The controls in WWII Frontline Command should be familiar to most RTS players. The Bitmap Brothers did toss in a few new things to make it interesting though. You can right click the units and have them setup for the usual array of defend and guard as well as the ability to defend an area or setup an ambush. If you select defend or ambush, setup the direction in which the units will face and then they dig in. Unit speed (run, walk, and sprint,) can also be setup via the right click menu. Crawling allows you to move quietly and slowly around the map, which can allow your units to sneak up behind enemy troops. Another nice little feature is that if you accidentally click off your units you can right click on an empty spot on the map and it will automatically re-select the last group of units you had selected. Again, this feature alone isn’t a big deal but it shows you how well The Bitmap Brothers thought through the RTS genre.

The game play in WWII Frontline Command is a little slower than your typical RTS game as WWII Frontline Command feels a little more tactical with the limited resources you have in the game. The game forces you to constantly setup your troops in positions where they can cover each other and provide backup. To do this, you control your troops from one of three views, a real time 3D map (which shows you a portion of the total area), a 2D tactical map which shows you the entire area with your unit locations) and a static 2D map which shows you the objectives of the mission. If available, some search and destroy missions just offer you a clue as to where the enemy may be. You spend most of your time in the 3d view giving orders switching occasionally to the other maps to coordinate troops and figure out what you are supposed to be doing.

WWII Frontline Command also does a really good job of forcing you to use terrain and tactics which can further slow things down. If you do screw up and haven’t saved then most times you are going to have to restart the mission. The missions themselves are excellent recreations of some of the major battles of WWII. From pre-Normandy through the end of the war you get to see what Allied troops had to fight through from a different perspective. The D-day mission is a trip! I’ve stormed the beaches from a FPS perspective many times but playing it from this perspective puts another twist on the hell that D-day must have been.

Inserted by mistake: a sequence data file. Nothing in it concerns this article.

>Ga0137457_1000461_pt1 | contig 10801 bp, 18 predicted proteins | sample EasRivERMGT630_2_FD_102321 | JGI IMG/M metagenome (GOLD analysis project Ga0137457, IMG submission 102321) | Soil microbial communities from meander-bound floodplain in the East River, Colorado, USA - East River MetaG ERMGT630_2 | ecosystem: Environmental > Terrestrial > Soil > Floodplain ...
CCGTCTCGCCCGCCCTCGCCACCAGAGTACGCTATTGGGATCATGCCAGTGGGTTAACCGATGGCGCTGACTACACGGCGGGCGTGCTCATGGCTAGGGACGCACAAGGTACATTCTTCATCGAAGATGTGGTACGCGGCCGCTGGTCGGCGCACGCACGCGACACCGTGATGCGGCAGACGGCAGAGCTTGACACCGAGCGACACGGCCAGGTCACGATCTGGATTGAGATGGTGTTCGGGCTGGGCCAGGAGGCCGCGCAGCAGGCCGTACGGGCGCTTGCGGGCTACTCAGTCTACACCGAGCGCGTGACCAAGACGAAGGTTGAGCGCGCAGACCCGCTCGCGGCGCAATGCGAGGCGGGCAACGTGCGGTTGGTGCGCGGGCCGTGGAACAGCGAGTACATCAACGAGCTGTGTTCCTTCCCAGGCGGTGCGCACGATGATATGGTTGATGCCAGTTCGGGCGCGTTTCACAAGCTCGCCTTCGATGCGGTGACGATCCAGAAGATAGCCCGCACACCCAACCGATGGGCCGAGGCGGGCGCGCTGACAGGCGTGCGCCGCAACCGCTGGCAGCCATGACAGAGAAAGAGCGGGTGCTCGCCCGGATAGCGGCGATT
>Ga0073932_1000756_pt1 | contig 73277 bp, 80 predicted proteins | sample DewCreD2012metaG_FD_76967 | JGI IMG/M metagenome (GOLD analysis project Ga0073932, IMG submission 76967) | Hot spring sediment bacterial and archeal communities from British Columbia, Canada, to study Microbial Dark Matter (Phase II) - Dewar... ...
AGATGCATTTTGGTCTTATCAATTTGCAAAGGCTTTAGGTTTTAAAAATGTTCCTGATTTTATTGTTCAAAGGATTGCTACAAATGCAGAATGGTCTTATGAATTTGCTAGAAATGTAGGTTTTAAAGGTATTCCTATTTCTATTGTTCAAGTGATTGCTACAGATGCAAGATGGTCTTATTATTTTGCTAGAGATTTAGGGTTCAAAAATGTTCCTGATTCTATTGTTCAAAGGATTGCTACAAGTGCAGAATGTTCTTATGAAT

Performance wise the game ran really well at 1024X768 with all of the options turned up on my P4 2.667 GHz PC. I did hit occasional glitches as the game loaded a section of the map from time to time but nothing significant. Mission load times were also pretty quick considering how much data had to be loaded.

I did have a few gripes about the game. Grouping units can be a bit of a bear as the game allows you to have main groups and sub groups. I often got caught up trying to separate out the units and ended up having all of the units in one big group where I wanted smaller groups. Given the deluge of WWII games on the market, I did feel a little bit of “Hey, I’ve been here before” more than a few times. WWII Frontline Command does a better job than most of recreating the atmosphere but there is a lot of been there, done that in the game.

Overall WWII Frontline Command has a lot going for it. The binocular and fog of war effects are outstanding and provide a nice little innovation that will hopefully be picked up in future RTS games. Building on that, the ability to hear units that are out of sight is also a nice little feature that adds to the game play. This helps offset some of the downsides like the slower pace of the game (although some people will see this as a plus) and the problem of differentiating units at a distance. At the end of the day WWII Frontline Command is a pretty solid RTS but it's not quite there among the pantheon of the other RTS games out in the market.

While WWII Frontline Command is not C&C generals, it still is a fun game that adds some cool features to the RTS genre

Rating: 7.8 Above Average

* The product in this article was sent to us by the developer/company.

About Author

Hi, my name is Charles Husemann and I've been gaming for longer than I care to admit. For me it's always been about competing and a burning off stress. It started off simply enough with Choplifter and Lode Runner on the Apple //e, then it was the curse of Tank and Yars Revenge on the 2600. The addiction subsided somewhat until I went to college where dramatic decreases in my GPA could be traced to the release of X:Com and Doom. I was a Microsoft Xbox MVP from 2009 to 2014